West Norfolk Council asks for public inquiry into incinerator plans to be held in King’s Lynn
A public inquiry into plans to build a controversial incinerator on the edge of King's Lynn must be held close to the proposed site, the chief executive of West Norfolk Council said today.
A spokesman for Communities Secretary Eric Pickles' department has said the inquiry will be held in Norfolk but the borough council has written to the Planning Inspectorate asking for the inquiry to held close to the Saddlebow site.
West Norfolk Council's chief executive Ray Harding said: 'Norfolk is a huge county and travelling can be difficult for many people.
'In a car the journey takes about an hour. There is no direct train link from King's Lynn to Norwich and public transport is very limited.'
He continued: 'We think it is really important that this inquiry is held near to the site in question and that the venue is accessible by all.
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'We know that there are large numbers of people interested in this case in this area and they should be offered easy access to the inquiry, not faced with the barrier of distance.'
The secretary of state called in the planning application after his department received nearly 6,000 letters which is one of the most ever received for an application.
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Both the county council and anti-incinerator campaigners welcomed the decision by Mr Pickles on Thursday to have a public inquiry, which could cost up to �1m, and are now working hard on their cases to present to the Planning Inspectorate.
Graham Plant, the council's cabinet member for planning and transportation, has said: 'We are confident the application meets all planning policy requirements, the recommendation made by our planners was correct and the decision taken by the planning committee was the right one, given national and local planning guidelines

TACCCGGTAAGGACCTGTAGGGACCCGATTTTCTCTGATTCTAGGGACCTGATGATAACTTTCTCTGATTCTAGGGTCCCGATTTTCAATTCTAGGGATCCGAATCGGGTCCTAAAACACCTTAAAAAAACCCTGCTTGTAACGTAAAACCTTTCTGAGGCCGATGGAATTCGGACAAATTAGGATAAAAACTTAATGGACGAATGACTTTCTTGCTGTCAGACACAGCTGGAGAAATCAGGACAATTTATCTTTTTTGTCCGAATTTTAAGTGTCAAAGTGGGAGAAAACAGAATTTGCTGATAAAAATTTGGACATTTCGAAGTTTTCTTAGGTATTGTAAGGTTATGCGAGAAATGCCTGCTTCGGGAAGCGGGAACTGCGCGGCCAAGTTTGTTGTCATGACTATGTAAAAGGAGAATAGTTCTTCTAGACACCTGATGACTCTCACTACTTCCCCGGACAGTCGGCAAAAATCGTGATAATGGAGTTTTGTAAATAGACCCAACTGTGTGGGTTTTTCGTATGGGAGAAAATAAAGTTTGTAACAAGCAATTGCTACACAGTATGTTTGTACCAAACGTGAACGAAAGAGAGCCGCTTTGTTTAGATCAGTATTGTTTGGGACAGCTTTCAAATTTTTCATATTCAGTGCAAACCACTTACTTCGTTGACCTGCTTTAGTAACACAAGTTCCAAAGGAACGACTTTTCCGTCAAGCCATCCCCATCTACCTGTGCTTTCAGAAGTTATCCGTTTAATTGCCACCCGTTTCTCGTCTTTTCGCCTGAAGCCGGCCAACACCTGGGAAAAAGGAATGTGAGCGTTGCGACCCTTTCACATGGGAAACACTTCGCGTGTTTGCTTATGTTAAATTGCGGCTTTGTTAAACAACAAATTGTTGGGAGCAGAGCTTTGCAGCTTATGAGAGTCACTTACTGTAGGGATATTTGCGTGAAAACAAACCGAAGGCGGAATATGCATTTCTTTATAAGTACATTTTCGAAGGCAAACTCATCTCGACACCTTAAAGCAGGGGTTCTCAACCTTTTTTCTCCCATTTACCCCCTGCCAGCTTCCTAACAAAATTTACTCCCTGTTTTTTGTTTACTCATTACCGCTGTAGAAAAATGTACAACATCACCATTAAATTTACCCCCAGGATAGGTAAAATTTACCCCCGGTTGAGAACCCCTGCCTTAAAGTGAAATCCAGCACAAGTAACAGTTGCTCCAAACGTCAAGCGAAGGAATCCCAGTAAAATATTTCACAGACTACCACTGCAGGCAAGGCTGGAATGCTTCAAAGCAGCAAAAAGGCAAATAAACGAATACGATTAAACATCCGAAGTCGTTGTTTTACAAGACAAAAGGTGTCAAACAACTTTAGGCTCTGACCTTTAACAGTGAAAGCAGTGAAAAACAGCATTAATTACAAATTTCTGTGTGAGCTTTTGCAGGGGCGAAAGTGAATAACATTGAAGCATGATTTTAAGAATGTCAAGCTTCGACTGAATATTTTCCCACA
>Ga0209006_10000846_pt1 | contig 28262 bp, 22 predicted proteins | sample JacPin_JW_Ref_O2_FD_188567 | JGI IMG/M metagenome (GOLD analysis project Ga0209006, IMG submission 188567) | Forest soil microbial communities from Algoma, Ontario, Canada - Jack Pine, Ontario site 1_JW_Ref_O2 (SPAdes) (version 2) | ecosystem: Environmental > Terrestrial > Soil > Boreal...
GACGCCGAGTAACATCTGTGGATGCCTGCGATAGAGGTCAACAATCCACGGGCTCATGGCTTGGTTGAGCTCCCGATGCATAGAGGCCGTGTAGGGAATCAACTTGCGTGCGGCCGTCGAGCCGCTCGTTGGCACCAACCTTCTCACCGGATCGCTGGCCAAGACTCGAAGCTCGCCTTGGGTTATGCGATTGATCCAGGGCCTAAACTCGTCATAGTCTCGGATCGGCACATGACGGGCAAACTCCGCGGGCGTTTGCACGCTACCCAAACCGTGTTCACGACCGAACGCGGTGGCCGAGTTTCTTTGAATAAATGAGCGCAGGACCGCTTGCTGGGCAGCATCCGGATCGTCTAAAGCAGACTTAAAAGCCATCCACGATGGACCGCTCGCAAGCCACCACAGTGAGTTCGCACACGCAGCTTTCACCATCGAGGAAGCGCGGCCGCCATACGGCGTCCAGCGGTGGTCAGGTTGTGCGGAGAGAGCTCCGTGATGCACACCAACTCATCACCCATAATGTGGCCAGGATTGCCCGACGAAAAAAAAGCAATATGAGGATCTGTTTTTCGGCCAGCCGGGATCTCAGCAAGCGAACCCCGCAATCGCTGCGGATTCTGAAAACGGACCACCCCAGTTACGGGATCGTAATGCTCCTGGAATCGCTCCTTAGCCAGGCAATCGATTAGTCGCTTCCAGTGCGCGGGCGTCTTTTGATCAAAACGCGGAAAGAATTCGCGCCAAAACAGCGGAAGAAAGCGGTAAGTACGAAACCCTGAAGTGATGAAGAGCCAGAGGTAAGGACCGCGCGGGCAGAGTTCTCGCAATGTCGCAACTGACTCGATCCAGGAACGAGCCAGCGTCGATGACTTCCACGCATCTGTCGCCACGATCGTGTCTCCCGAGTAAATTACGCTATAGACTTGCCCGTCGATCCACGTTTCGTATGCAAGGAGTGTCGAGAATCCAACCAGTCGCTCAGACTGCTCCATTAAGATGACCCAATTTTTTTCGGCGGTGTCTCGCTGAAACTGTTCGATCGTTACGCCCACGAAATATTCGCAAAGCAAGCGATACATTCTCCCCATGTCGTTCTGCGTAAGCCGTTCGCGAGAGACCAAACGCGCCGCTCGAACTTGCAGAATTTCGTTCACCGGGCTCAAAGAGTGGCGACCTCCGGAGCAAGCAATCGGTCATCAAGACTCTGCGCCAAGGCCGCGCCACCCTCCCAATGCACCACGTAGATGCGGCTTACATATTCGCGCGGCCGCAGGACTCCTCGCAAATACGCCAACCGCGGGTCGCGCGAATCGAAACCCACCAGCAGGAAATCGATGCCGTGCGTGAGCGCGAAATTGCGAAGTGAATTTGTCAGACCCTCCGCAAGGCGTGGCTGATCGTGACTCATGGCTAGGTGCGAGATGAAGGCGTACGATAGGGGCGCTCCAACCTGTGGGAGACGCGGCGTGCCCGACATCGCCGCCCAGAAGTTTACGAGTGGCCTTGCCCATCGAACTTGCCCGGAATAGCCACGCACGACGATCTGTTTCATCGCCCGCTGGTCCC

'As people will be aware, we made it clear in a letter to Mr Pickles as far back as March 2011 that the county council would provide every assistance should he decide to call in the application, and of course, we will now be glad to do so.'
Norfolk County Council awarded the contract to build the incinerator, known as the Willows Power and Recycling Facility, to Anglo-American consortium Cory Wheelabrator last year.
The county council says the plant is needed to prevent the county's waste having to go to landfill. It says it will save millions of pounds a year.
Environment secretary Caroline Spelman has already announced the approval of �91m in PFI funding to Norfolk County Council to go towards the cost of the proposed incinerator in Saddlebow.
However West Norfolk council intends to challenge Ms Spelman's decision to approve the PFI funding.
The council claims Ms Spelman broke her own guidelines in awarding the money because there is not a 'broad consensus of support' for the �500m incinerator. A poll carried out in West Norfolk saw 65,000 people vote against the building of the plant.